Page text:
The witnesses who have preceded us into the Kingdom, especially those whom the Church recognizes as saints, share in the living tradition of prayer by the example of their lives, the transmission of their writings and their prayer today. They contemplate God, praise him and constantly care for those whom they have left on earth. When they entered into thejoy of their Master, they were ‘put in charge of many things’, Their intercession is their most exalted service to God’s plan. We can and should ask them to intercede for us and for the whole world.’ 1

Whatever theological wing of the Church you come from, either evangelical or catholic, the presence of the saints in Heaven is an undeniable truth. Praying to the saints may not be a helpful practice for all Christians but Christian worship and devotion is meant to join with all the company of Heaven in singing God’s praises.

During the Reformation most of the saints were removed from the Church of England’s calendar. Cranmer’s Book of Common Prayer pruned the list of saints to only those who were mentioned in the Bible such as St. Paul, the Blessed Virgin Mary, St. Stephen, St. Barabus and the Apostles. Although Cranmer rejected the Roman Catholic practice of praying to the saints as ‘a fond thing, vainly invented’, he still saw the saints as an important part of Christian devotion and spirituality.

The Blessed Virgin Mary

Many Anglicans still struggle with the place of the Blessed Virgin Mary because of the large role she plays in Roman Catholic theology. Arguments about the Immaculate Conception and the Assumption of Mary into Heaven should not hijack the importance of Mary from orthodox Christian thought. She remains a central character in each of the four Gospels. Her unique role as Christs’ earthly mother and her dutiful obedience to God’s will single her out as the most important saint in the Christian calendar.

However Mary can be seen in a number of ways. Generally she is perceived as the meek and mild, submissive young girl, often depicted in blue and white as the handmaid of the Lord. There is however, from the very beginning of Christianity an alternate image which depicts her as the Queen of Heaven and as the Empress of the Angels. Mary can be seen as a very challenging and radical Christian which highlighs the central role by which femininity can play in what is, essentially, a male dominated religion.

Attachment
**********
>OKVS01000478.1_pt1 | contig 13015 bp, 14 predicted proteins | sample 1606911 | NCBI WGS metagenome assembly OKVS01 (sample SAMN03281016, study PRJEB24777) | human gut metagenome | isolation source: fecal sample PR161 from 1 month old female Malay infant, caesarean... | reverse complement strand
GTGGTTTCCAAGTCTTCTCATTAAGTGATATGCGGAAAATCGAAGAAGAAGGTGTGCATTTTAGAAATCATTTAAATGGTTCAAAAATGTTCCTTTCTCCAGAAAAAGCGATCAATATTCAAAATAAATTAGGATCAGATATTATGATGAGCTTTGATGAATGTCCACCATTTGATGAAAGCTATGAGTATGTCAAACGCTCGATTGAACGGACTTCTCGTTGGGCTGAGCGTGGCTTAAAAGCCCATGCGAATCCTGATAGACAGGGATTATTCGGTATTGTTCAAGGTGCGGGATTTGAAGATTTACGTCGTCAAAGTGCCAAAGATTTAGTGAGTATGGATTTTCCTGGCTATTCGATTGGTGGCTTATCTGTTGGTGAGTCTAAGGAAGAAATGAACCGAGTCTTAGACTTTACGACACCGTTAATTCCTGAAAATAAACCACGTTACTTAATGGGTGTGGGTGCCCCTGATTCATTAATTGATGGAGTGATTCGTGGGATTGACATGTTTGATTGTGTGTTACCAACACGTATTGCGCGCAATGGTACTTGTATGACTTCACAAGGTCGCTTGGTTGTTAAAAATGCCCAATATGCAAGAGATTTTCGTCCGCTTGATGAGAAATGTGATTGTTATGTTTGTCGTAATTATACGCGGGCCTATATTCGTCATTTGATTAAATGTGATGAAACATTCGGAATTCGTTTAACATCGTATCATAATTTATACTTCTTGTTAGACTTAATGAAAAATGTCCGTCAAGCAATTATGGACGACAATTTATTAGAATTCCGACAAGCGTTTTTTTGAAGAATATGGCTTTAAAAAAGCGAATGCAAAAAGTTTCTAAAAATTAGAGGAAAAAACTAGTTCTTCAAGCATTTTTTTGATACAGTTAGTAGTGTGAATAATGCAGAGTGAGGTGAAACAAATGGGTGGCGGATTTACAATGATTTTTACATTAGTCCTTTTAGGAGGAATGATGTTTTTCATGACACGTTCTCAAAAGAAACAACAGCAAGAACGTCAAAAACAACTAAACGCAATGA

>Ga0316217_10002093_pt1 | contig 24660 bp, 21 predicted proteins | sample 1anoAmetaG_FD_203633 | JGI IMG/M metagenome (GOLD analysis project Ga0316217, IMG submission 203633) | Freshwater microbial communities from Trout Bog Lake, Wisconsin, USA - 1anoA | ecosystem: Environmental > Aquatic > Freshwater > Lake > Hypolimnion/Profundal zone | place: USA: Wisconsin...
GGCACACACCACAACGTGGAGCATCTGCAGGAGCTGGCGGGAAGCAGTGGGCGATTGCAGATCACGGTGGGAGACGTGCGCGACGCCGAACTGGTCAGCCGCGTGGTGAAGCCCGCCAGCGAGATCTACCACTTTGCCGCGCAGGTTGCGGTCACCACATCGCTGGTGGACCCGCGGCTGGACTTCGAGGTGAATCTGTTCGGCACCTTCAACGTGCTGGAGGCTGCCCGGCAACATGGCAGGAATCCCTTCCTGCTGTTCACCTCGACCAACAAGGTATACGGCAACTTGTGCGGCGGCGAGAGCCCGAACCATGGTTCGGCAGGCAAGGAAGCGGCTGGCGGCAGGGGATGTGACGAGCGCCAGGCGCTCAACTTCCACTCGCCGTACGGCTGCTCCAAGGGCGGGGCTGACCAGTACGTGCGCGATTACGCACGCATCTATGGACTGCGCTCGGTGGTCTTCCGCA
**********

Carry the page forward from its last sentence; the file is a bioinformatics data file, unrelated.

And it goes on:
Some attempts have been made by modern theologians and writers to tap into this. Mary can be a powerful icon and role model for the ministry of women. A Methodist writer, Pauline Warner makes much of biblical portrayals of Mary at the Annunciation, at Pentecost, and at the Foot of the Cross. In referring to a Roman Catholic icon she writes how it:

pictures Mary at the centre with the apostles looking towards her as the Holy Spirit descends. This is the beginning of the Church and there, in the middle of the male apostles, is this elderly woman. They look to her as one who can teach them because she knows what it is like to receive the Spirit and live a Spirit-filled life. She has been doing so for the past thirty four years or so since the Spirit overshadowed her. She really is the Mother of the Church, the one who can educate and nurture them through hre love and her experience.’ 2

Mary, like many of the Saints, can present modern day Christians with uncomfortable challenges to their lifestyle. In many senses she is the most radical of the biblical saints – an illegitimate teenage mother who became a cause for scandal in her own society. Mary’s Song, the Magnificat, contains a number of radical, almost revolutionary images, far removed from the image of one who was ‘meek and mild’. She extols how God:

has performed mighty deeds with his arm; he has scattered those who are proud in their inmost thoughts. He has brought down rulers from their thrones but has lifted up the humble. He has filled the hungry with good things but has sent the rich away empty-handed.’

Questions for Study

1, Who in today’s world would you describe as a saint? Who in the recently departed would you describe as a saint? Why?
2, What qualities do you associate with sanctity? Name two or three you find particular difficulty relating to? Why?
3, Is there any particular saint that you feel especially inspired by?
4, What do you think of the reverence some Christians show to the Blessed Virgin Mary? Is she more important than any other ‘dead Christian?’ Do you think Mary brings a vital feminine dimension to Christianity which counters its male pre-occupations?
5, Do you think the Anglican Church has saints of its own? Should it develop a more developed theological system of sanctity?
6, Is there any point praying to a saint?
7, In order to become canonized two miracles need to be proven. Do you believe in miracles?

1 Catechism of the Catholic Church p. 571.

2 P. Warner, Women’s Icons of Ministry p. 7.